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Episode 9: Forensic science and human rights in Afghanistan, with Zabi Mazoori

zabimazooriheadshotFor this episode, Kate interviewed Zabi Mazoori, who coordinates the Afghanistan project for Physicians for Human Rights’ International Forensic Program.

In 2001, he fled persecution by the Taliban and sought asylum in Australia. He returned to Afghanistan to pursue human rights work in 2008.

Zabi Mazoori spent two years working at the Afghanistan Independent Human Rights Commission, specialising in transitional justice. He also consulted for Physicians for Human Rights, where he facilitated the Paraprofessional Mass Grave Site Team and Basic Human Osteology Training conducted in 2010 at the Afghan National Police Academy. He is also one of the founders of the Afghanistan ForensiceScience Organization and a founding member of the Transitional Justice Coordination Group.

In this episode, Kate and Zabi discussed the development of forensic training in Afghanistan for documenting and preserving evidence in mass grave and massacre exhumations. They discuss how this helps to prosecute perpetrators of violence, some of whom are still in power, and to ensure dignity to victims by enabling proper burials of loved ones.

They also discuss how hymen-examination for virginity-testing emerged as a forensic issue, and how this is a scientifically invalid process. The Afghanistan Forensic Science Organization gained support from the ulama to call for a total ban of such tests.

At the end, Zabi describes major changes that have occurred in Afghanistan since the fall of the Taliban and highlights gaps in development, particularly in higher education, which Zabi describes as integral to the country’s future development.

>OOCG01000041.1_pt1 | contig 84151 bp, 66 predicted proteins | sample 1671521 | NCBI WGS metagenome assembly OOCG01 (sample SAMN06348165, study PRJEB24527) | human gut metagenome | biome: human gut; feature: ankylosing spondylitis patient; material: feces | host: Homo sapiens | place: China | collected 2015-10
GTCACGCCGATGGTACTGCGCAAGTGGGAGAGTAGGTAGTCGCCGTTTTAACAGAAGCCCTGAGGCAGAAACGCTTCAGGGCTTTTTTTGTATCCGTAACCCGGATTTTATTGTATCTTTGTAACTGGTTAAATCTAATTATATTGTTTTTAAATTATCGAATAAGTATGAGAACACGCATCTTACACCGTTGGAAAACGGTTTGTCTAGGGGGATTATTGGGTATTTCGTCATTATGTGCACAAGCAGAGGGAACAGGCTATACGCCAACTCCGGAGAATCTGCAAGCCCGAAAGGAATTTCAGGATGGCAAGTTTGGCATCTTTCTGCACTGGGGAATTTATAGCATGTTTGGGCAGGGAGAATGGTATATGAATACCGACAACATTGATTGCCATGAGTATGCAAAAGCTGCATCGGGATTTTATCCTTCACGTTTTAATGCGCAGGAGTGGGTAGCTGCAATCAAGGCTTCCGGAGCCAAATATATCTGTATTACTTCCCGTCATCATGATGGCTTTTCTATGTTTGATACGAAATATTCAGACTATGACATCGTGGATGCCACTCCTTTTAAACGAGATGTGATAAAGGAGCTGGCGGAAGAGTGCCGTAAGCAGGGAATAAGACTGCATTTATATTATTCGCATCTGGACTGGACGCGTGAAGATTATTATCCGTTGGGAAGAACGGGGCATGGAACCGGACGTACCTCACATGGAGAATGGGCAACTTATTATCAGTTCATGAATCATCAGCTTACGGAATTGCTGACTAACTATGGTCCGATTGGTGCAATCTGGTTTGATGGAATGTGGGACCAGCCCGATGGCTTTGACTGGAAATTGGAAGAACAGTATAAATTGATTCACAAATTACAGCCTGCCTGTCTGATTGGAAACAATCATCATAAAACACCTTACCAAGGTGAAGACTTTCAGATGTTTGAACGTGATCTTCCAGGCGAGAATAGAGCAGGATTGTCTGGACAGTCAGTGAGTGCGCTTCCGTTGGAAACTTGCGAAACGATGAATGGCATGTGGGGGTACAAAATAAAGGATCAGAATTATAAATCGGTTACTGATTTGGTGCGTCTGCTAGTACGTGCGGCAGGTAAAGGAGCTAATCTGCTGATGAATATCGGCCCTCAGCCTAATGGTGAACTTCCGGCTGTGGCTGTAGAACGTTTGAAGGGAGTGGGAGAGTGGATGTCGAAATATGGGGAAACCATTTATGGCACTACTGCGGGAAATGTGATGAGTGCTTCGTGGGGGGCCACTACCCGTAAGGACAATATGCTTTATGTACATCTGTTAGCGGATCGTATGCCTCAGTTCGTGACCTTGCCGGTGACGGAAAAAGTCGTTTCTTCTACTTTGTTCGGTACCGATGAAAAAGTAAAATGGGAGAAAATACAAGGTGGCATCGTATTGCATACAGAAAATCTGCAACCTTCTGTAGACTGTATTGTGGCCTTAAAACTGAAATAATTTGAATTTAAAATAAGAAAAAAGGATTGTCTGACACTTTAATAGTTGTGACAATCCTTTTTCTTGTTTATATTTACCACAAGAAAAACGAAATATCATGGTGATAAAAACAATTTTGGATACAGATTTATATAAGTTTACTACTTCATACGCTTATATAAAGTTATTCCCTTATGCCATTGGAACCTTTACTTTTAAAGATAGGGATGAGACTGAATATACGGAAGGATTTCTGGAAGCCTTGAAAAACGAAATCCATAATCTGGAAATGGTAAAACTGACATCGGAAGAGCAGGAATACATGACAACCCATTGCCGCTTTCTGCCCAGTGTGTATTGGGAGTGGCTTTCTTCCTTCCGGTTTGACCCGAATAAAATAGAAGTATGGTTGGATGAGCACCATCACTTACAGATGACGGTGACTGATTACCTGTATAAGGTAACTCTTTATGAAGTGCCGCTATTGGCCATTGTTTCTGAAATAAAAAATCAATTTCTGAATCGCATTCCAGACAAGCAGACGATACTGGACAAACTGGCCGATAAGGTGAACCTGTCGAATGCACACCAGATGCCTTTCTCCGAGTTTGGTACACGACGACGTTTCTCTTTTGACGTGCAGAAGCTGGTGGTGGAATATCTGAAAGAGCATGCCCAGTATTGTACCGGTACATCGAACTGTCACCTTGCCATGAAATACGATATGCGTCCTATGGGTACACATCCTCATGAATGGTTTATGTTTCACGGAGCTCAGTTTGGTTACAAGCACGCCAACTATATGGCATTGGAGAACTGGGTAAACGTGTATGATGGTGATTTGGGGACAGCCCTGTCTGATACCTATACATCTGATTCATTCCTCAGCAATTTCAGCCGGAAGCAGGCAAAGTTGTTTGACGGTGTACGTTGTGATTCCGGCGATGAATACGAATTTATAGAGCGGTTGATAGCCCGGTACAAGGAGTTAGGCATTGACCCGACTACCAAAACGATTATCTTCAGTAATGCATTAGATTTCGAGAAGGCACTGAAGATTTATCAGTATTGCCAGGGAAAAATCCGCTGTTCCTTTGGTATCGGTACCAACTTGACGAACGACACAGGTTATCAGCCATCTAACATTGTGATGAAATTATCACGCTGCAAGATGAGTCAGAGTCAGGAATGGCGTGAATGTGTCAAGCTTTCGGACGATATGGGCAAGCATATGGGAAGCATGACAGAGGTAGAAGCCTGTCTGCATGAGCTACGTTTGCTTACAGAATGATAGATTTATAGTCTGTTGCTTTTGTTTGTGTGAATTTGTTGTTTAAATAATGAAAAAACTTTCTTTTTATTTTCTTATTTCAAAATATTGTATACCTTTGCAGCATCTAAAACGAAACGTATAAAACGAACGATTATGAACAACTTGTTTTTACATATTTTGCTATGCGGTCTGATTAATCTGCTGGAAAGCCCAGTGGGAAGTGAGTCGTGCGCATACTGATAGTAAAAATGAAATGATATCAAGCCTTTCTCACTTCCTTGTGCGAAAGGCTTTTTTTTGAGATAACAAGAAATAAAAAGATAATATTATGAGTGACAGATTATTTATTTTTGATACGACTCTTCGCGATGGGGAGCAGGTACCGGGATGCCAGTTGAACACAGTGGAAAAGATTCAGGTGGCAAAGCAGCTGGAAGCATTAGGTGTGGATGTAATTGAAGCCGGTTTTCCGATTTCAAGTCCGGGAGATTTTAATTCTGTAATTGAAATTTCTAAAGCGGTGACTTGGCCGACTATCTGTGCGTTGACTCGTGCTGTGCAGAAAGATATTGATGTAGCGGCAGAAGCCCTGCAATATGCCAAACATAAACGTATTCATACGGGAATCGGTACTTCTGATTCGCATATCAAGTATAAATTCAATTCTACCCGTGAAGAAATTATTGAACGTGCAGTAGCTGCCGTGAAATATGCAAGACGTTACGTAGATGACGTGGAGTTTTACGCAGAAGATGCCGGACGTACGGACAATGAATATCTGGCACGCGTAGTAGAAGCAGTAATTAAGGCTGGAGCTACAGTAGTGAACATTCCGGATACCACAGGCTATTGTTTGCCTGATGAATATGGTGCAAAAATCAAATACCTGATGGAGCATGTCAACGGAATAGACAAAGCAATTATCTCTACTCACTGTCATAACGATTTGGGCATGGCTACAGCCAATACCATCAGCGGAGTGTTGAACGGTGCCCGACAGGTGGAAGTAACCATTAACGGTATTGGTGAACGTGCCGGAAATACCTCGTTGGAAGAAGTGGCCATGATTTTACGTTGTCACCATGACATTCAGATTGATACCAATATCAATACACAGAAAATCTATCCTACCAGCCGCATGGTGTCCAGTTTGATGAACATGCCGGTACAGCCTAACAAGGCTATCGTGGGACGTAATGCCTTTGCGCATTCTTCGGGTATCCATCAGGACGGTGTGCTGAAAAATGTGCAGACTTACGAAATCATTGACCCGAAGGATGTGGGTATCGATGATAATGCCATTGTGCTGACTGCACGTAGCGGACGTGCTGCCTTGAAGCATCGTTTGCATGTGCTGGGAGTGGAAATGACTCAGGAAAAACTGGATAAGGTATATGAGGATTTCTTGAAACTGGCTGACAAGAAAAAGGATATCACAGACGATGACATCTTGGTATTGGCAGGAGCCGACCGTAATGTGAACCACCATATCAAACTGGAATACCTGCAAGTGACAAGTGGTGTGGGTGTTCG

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Episode 8: Conflict and Muslim-Christian relations in Papua, with Umar Werfete

Umar WerfeteFor this episode, Kate spoke with Umar Werfete. Umar is a lecturer and a head of research at the State Islamic University of Jayapura in Papua, Indonesia.

He also researches religious issues in Papua in his position within the Division for Research and Development, Indonesian Council of Ulama (MUI) Papua and is responsible for peace education initiatives and interfaith dialogue in his position within the Division of Peace Education and Interfaith Relations, Council of Papuan Muslims.

We discuss key issues in interfaith relations in Papua today, and how civil society groups work to promote peace between faith communities in Papua when the potential for clashes between Muslim and Christian communities remains high.

We also discuss how developments outside Papua affect interfaith relations, including the ways in which Muslim-Christian relations in Muslim-majority Java affect interfaith relations in the province, as well as the kinds of programs and initiatives that have proven most successful for Umar and his colleagues in reducing conflict among cultural and faith groups in Papua.

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Episode 7: Social media and the Australian Army, with Mick Cook

mick cook picFor this episode, Andrew interviewed Major Mick Cook from the Australian Army.